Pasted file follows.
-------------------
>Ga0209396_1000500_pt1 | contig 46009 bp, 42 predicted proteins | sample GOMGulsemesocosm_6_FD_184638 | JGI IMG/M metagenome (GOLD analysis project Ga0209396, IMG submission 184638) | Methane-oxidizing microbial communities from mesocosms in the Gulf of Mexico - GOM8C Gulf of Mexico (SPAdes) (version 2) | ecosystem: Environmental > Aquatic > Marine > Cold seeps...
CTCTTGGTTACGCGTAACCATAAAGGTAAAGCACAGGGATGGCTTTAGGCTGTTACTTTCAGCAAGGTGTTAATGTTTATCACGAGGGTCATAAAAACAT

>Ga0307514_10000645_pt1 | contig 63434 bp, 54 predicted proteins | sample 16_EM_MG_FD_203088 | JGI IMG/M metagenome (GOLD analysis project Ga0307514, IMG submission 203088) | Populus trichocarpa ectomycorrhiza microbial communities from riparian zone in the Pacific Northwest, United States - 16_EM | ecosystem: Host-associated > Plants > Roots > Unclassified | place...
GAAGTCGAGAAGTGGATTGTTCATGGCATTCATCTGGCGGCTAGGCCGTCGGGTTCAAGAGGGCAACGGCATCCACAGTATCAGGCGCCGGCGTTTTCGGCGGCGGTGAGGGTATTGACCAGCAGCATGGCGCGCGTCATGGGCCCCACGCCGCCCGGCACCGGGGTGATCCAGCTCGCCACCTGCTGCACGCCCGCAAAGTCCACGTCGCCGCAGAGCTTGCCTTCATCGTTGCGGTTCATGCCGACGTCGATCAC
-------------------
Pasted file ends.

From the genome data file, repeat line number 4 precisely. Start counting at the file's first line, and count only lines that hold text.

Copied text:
GAAGTCGAGAAGTGGATTGTTCATGGCATTCATCTGGCGGCTAGGCCGTCGGGTTCAAGAGGGCAACGGCATCCACAGTATCAGGCGCCGGCGTTTTCGGCGGCGGTGAGGGTATTGACCAGCAGCATGGCGCGCGTCATGGGCCCCACGCCGCCCGGCACCGGGGTGATCCAGCTCGCCACCTGCTGCACGCCCGCAAAGTCCACGTCGCCGCAGAGCTTGCCTTCATCGTTGCGGTTCATGCCGACGTCGATCAC